On our front page this month Associate Editor Candace Roulo reports on the slow yet inexorable march toward universal adoption of residential fire sprinklers. Beginning Jan. 1, 2011, the International Code Council’s International Residential Code requires fire sprinklers in new one- and two-family dwellings and townhouses.
On our front page this month Associate Editor Candace Roulo reports on the slow yet inexorable march toward universal adoption of residential fire sprinklers. Beginning Jan. 1, 2011, the International Code Council's International Residential Code requires fire sprinklers in new one- and two-family dwellings and townhouses.
Home sprinklers have many opponents. States in opposition of the residential sprinkler mandate, which have already passed legislation against it, Candace reports, are Alaska, Idaho, Texas, South Dakota, Florida and Georgia.
There are victories for sprinkler proponents. California and Pennsylvania, starting Jan. 1, 2011, will be the first two in the country to require sprinklers in every new home. New Hampshire's residential sprinkle requirement is scheduled to go into effect in 2012, and the State of Iowa is scheduled to mandate the sprinkler requirement effective in 2013. South Carolina is also planning to adopt the requirement, but is delaying implementation until 2014; Maryland has delayed adoption until 2012; and New Jersey has delayed implementation until 2012.
Meanwhile, in Maryland, Baltimore Mayor Stephanie Rawlings-Blake signed a new fire sprinkler law on June 24th. The law requires fire sprinklers in all new one- and two-family residential structures built in Baltimore after July 1, 2010. Baltimore becomes one the largest cities in the U.S. to require residential sprinkler systems in one-and two-family dwellings. Following the announcement from the City of Baltimore, Baltimore County, Maryland adopted the 2009 IRC with the sprinkler requirement on July 6.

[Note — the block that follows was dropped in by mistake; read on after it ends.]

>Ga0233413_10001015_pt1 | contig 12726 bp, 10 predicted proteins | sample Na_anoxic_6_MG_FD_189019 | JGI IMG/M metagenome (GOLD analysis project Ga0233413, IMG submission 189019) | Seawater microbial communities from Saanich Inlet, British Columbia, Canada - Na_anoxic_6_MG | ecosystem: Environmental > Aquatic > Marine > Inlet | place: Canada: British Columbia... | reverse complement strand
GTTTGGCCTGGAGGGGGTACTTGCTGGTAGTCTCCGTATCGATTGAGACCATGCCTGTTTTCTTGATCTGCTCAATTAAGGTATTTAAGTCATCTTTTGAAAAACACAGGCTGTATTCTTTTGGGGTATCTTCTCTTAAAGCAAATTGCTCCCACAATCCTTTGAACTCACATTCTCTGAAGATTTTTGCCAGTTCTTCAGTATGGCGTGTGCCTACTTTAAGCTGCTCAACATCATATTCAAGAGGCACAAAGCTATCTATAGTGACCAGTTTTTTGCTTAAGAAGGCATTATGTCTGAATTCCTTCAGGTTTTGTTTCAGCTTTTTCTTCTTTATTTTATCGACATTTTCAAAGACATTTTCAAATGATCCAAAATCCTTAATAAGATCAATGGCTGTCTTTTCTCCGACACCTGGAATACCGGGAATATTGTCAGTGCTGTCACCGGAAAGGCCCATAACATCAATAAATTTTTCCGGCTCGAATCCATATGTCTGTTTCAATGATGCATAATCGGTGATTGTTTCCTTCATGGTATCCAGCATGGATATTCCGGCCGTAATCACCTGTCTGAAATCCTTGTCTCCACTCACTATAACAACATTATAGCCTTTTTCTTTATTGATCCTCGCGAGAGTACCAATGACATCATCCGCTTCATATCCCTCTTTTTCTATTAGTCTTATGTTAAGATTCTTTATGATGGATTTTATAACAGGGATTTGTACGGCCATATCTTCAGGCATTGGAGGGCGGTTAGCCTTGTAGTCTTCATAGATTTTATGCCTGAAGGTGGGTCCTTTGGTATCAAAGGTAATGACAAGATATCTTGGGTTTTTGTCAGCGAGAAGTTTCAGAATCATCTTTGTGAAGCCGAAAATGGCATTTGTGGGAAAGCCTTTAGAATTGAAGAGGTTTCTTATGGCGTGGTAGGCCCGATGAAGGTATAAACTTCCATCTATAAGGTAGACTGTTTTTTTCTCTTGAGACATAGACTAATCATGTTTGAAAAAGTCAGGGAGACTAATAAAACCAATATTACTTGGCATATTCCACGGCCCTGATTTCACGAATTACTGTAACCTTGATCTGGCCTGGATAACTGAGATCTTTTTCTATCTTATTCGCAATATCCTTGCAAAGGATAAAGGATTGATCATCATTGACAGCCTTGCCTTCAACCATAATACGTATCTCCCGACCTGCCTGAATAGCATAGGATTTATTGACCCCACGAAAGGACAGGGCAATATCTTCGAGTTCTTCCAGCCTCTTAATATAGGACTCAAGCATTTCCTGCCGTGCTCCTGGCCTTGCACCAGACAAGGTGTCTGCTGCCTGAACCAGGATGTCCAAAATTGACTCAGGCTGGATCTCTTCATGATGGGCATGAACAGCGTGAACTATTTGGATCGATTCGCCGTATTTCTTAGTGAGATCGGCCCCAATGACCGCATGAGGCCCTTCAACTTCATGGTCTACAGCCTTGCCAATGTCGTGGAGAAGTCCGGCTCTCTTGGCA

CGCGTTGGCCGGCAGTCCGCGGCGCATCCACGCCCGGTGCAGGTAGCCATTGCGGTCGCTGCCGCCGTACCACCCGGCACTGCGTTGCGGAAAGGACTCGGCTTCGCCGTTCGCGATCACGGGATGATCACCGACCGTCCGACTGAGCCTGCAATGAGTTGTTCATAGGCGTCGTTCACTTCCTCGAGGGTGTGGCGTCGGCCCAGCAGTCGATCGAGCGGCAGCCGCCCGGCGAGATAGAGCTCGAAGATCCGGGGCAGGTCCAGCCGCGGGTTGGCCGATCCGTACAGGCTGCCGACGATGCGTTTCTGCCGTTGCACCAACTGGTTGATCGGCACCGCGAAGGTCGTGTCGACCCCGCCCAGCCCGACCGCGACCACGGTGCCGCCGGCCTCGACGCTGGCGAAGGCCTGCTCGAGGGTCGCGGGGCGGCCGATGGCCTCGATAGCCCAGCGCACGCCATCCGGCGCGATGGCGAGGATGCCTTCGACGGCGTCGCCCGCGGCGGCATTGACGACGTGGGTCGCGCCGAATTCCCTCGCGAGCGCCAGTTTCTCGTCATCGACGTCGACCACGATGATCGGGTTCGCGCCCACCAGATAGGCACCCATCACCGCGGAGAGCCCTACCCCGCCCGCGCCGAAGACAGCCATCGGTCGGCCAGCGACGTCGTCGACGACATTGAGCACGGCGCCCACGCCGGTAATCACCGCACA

Fire sprinklers save lives, which should be reason enough to install them, but now sprinkler advocates can also make the argument that they are green. It stands to reason that a burning house pollutes the atmosphere and firefighters use a lot of water. Now FM Global, in a research study titled, "Environmental Impact of Automatic Fire Sprinklers," quantifies how green they are. FM Global is an international commercial/industrial insurance and risk management firm that uses its engineering expertise to understand the nature and realities of risk.
First of all, the greenest of construction can be negated by a single fire event, FM Global notes. That recycled lumber and Energy Star appliances? They're off to the landfill. The purple pipe has melted. Then there are the greenhouse gases generated by the fire.
To quantify the difference, FM Global set up two large-scale fire test rooms, two identical living rooms. One fire was extinguished with a fire hose, the other by sprinklers. FM Global measured total greenhouse gas production, quantity of water required to extinguish the fire, quality of water runoff, potential impact of wastewater runoff on groundwater and surface water, and mass of materials requiring disposal.
FM Global found that the use of automatic fire sprinklers reduced the peak heat release rate from 13,200 kW to 300 kW and reduced the total energy generated by a factor of 76. The fraction of combustible material consumed in the fire was less than 3% in the sprinklered test and between 62% and 95% in the non-sprinklered test.
The total air emissions generated from the sprinklered test were lower than those from the nonsprinklered test. The use of automatic fire sprinklers reduced the greenhouse gas emissions, consisting of carbon dioxide, methane, and nitrous oxide, and reported as equivalent mass of carbon dioxide, by 97.8%.
In order to extinguish the fire, the combination of sprinkler and hose stream discharge from the firefighters was 50% less than the hose stream alone. Additional analysis indicates that the reduction in water use achieved by using sprinklers could be as much as 91% if the results are extrapolated to a full-sized home. Nonsprinklered test wastewater was four orders of magnitude higher in alkalinity than the wastewater from the sprinklered test. The nonsprinklered test wastewater represents a serious environmental concern.
Many arguments against residential sprinklers frame it as a matter of personal choice. If I want to take the risk, then it's my decision. We would argue that it's a significant public policy issue. Taxpayers fund the fire service. Burning structures pollute the air and use excessive amounts of water to extinguish. It's not a personal choice to ignore seismic codes or hurricane codes. We don't think residential sprinkler codes should be ignored either.